The appraiser is sometimes thought of as the "bad guy" because they are often the bearer of bad news. While experience creates consistency in the process and techniques an appraiser uses, once that foundation of experience exists, it can be counted upon to be consistent over time and not be compromised. In the process of buying and selling real estate, if someone wants to sell their home, in the end, it's only worth what someone is willing to pay. This "market value," especially today often comes at a premium to "appraised value" due to a lack in the supply of homes in areas well established without the land for new constructions.

Home buyers want values to come in low so that they pay less. Home sellers want their values to come in high as to make more money... All the while, banks want the value to come in where it should be as to minimize the risks involved in the fluctuating loan to value of said property. The appraiser's job is to be impartial so that everyone's best interests are insured, but the best interest of the economy is very important as well. Here are some similarities between the real estate appraisers and a scuba diving instructors I found fascinating.

When the consumer (prospective student) is ready to sign up for scuba diving lessons, often, one will do a search for and compare prices of lessons in the market they live in. Market prices sometimes influence what the dive shops (or independent instructors) can sell the lessons for. While prices vary in different parts of each respective town, they also vary from state to state, especially in land-locked states versus states (and to that extent, cities) that are near water.

One of the topics we talked about was the value of homes versus what people were paying for them. As home prices rise and availability decreases, buyers are often willing to pay more for a home than it's worth. Years ago, the purchase of a primary residence often meant that one would count on living there until the home was paid off, children were raised, moved out, off to college, etc. It is not unheard of that today's buyers will jump from home to home as they jump from job to job. Because of this, it is realistic to expect that the value of a home (a place to live, a place to raise a family, a place to retire to) -- the intangible investment that comes with home ownership -- is replaced by believing that a primary residence can be an investment vehicle! As what I expected would happen in 2008 saw my departure from the banking industry in 2006.

There is a preponderance of home buyers today, again are starting to believe that a primary residence makes a good financial investment. Family structures, career goals, financial goals, and changes in communities are occurring quicker the events that ran concurrently with home ownership that encompassed a traditional 30 year fixed-rate mortgage. In years past, home owners had time to wait out the highs and lows of market fluctuations. As the decades pass it was likely that one would expect a return on the cost of financing a home over a 30 year time frame. Today, there is little to no expectations that one will stay in a home for 30 years. Relatively speaking, it is unheard of! As lifestyles changes decrease from decades to years, so does the expectations of waiting out the tides of housing and financial markets.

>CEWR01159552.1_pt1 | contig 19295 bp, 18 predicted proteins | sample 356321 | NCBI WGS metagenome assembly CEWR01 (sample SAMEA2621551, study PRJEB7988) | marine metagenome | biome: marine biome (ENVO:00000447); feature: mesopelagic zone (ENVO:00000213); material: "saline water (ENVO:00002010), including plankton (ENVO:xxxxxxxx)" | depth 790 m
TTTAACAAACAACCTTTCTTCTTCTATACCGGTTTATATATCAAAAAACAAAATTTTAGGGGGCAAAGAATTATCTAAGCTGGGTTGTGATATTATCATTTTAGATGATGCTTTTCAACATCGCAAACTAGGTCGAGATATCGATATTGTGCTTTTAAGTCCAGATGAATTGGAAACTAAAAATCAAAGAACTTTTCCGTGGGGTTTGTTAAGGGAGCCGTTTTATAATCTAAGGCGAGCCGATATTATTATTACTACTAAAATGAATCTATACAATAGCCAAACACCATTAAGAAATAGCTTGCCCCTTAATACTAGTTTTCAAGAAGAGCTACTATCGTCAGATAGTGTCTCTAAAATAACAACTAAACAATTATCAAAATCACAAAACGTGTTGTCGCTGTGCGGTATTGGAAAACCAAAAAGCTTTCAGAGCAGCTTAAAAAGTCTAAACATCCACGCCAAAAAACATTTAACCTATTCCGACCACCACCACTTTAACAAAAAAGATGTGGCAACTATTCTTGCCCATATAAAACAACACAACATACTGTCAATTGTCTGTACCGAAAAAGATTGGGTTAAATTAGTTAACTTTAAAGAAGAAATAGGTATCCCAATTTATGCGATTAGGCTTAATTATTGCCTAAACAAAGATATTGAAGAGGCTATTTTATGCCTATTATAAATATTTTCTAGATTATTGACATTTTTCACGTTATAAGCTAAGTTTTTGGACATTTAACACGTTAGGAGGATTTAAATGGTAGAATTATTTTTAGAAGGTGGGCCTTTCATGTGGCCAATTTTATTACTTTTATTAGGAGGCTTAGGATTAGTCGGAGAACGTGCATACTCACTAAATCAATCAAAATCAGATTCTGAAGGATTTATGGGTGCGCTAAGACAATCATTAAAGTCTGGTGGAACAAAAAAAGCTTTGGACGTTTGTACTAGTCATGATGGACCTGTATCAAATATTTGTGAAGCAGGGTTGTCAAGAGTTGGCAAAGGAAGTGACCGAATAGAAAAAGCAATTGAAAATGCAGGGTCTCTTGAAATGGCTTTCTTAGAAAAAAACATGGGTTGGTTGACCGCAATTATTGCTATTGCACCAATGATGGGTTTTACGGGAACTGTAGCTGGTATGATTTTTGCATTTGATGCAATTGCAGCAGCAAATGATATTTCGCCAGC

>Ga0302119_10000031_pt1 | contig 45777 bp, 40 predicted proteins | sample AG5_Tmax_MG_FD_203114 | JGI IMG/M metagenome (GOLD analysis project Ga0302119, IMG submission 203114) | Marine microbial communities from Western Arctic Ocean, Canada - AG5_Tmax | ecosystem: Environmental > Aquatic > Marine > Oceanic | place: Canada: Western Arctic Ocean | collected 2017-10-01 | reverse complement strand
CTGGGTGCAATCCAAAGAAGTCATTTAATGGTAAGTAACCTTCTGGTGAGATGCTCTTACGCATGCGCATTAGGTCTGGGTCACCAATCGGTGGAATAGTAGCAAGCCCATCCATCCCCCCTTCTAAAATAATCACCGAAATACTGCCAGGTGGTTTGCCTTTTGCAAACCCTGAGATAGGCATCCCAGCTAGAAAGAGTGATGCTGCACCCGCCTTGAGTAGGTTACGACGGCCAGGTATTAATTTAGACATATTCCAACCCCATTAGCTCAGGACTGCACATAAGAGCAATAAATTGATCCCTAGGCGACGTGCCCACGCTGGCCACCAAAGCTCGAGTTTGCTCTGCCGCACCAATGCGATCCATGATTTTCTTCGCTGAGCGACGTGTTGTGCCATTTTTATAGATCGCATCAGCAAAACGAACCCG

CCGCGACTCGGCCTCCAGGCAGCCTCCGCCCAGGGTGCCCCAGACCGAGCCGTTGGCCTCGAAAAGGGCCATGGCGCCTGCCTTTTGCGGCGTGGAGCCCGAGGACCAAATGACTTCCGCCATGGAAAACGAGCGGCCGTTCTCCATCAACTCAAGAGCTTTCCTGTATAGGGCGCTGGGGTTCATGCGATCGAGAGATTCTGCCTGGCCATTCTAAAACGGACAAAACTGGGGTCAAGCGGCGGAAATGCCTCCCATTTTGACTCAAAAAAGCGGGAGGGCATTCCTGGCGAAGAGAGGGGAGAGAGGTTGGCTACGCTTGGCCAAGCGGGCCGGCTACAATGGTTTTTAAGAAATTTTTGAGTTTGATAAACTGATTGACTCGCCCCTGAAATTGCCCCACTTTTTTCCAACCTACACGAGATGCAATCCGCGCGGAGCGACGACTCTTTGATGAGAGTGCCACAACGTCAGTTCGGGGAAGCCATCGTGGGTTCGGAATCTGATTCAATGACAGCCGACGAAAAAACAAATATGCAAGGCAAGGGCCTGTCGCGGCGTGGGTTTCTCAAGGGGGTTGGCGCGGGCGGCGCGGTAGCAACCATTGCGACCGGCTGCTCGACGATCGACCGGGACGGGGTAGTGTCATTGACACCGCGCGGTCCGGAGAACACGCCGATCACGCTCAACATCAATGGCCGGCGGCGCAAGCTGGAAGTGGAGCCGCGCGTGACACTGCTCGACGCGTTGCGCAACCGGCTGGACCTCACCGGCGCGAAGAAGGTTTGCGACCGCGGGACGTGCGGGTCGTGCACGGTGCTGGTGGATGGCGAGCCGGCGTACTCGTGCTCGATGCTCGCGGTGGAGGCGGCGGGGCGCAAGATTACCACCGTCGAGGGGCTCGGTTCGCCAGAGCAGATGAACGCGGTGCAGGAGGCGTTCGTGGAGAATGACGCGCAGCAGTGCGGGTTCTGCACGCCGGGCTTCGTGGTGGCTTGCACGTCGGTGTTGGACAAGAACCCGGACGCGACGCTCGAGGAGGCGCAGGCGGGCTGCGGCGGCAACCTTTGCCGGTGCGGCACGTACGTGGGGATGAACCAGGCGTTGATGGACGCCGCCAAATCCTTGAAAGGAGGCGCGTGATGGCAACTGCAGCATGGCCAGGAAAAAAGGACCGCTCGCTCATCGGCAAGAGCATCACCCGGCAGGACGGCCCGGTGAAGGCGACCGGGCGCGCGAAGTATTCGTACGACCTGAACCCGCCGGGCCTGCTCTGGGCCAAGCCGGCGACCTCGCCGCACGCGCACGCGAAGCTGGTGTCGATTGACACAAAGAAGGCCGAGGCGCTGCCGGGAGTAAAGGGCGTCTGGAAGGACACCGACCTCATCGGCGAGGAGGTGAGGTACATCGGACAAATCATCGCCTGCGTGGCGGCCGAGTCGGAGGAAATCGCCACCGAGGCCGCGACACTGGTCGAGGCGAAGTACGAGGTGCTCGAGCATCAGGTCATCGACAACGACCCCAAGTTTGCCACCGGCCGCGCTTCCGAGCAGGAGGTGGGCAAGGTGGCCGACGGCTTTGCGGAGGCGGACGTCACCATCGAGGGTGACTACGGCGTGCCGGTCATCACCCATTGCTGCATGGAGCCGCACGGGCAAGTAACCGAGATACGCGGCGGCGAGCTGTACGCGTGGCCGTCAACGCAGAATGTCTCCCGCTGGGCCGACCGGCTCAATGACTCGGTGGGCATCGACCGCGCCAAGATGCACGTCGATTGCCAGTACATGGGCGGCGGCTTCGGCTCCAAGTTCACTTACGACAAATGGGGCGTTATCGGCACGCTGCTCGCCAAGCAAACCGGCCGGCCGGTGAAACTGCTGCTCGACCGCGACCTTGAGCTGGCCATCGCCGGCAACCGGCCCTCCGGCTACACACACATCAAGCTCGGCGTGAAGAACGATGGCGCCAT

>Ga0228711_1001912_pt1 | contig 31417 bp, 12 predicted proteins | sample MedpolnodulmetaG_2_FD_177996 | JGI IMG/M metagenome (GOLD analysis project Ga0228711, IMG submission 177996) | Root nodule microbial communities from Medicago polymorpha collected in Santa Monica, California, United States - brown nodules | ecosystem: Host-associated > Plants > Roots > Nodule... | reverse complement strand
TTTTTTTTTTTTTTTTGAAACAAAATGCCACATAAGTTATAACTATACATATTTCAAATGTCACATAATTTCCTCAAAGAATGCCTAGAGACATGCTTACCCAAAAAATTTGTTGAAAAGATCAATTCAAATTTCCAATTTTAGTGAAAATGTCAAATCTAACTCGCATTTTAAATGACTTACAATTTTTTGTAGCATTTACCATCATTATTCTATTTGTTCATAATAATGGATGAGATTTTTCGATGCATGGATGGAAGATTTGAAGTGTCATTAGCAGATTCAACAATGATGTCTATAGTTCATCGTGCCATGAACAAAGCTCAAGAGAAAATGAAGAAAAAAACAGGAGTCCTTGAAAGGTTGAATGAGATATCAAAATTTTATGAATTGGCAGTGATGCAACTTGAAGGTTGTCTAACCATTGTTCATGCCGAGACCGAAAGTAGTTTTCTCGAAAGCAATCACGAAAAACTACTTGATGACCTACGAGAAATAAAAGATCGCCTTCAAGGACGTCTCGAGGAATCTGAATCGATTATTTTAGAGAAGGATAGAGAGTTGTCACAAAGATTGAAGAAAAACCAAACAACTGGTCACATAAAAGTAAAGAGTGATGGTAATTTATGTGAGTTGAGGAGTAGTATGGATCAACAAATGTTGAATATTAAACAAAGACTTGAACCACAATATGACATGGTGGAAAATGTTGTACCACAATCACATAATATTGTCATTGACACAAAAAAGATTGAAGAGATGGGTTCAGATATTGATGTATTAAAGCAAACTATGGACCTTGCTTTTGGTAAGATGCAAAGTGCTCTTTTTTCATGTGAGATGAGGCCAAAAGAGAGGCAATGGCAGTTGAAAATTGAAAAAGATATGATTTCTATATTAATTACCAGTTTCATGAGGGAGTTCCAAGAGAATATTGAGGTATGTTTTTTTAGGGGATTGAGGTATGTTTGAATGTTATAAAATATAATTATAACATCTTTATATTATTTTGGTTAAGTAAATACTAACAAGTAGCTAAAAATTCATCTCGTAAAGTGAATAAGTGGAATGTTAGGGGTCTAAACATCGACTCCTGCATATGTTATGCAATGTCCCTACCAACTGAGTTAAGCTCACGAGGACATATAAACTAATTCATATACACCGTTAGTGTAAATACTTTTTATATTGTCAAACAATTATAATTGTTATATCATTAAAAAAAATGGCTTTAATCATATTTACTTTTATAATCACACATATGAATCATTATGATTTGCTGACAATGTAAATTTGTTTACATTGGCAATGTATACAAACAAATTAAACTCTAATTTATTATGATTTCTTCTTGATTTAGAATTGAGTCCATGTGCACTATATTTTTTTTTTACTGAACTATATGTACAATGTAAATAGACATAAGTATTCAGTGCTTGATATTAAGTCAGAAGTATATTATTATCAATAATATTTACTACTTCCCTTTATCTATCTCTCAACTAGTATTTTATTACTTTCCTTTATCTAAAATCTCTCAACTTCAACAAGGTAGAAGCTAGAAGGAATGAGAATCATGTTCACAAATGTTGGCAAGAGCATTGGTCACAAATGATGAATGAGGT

Scuba once was an activity that took considerable more time to complete than the programs of today. The ability to choose from activities never before open to the general public that were few and far between, today are open to everyone. The instant gratification that comes from promises of learn today, dive tomorrow is because the industry created programs to meet "market" demand. The unfortunate side effect of speeding through an activity like scuba diving is that more drop out, more are less qualified, and more end up having to unlearn bad habits that might not have been learned in educational programs decades before.

There has been a movement in the industry to undervalue the price associated with learning how to scuba dive. While it is logical to conclude that when groups of students get larger and thus would influence the price of what each student pays, regrettably the prices have dropped but the cost of running the programs have not -- in fact they've gone up! What that means for the industry is that in order to finish the program and award certifications, programs that once had extensive training requirements and the months to learn, don't line up with today's students with limited time on their calendars. This means that programs ultimately became condensed and instructors took shortcuts. Programs that don't get the students in and out are thought of as outdated or inefficient.